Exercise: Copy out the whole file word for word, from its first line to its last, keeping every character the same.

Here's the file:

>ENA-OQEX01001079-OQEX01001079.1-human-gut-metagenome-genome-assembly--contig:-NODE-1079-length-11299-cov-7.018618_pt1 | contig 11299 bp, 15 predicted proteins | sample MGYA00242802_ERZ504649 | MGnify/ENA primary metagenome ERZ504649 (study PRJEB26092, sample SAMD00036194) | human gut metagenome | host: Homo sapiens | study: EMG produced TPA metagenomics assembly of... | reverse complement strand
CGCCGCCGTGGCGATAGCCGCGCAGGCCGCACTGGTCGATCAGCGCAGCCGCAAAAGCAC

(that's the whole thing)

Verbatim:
>ENA-OQEX01001079-OQEX01001079.1-human-gut-metagenome-genome-assembly--contig:-NODE-1079-length-11299-cov-7.018618_pt1 | contig 11299 bp, 15 predicted proteins | sample MGYA00242802_ERZ504649 | MGnify/ENA primary metagenome ERZ504649 (study PRJEB26092, sample SAMD00036194) | human gut metagenome | host: Homo sapiens | study: EMG produced TPA metagenomics assembly of... | reverse complement strand
CGCCGCCGTGGCGATAGCCGCGCAGGCCGCACTGGTCGATCAGCGCAGCCGCAAAAGCAC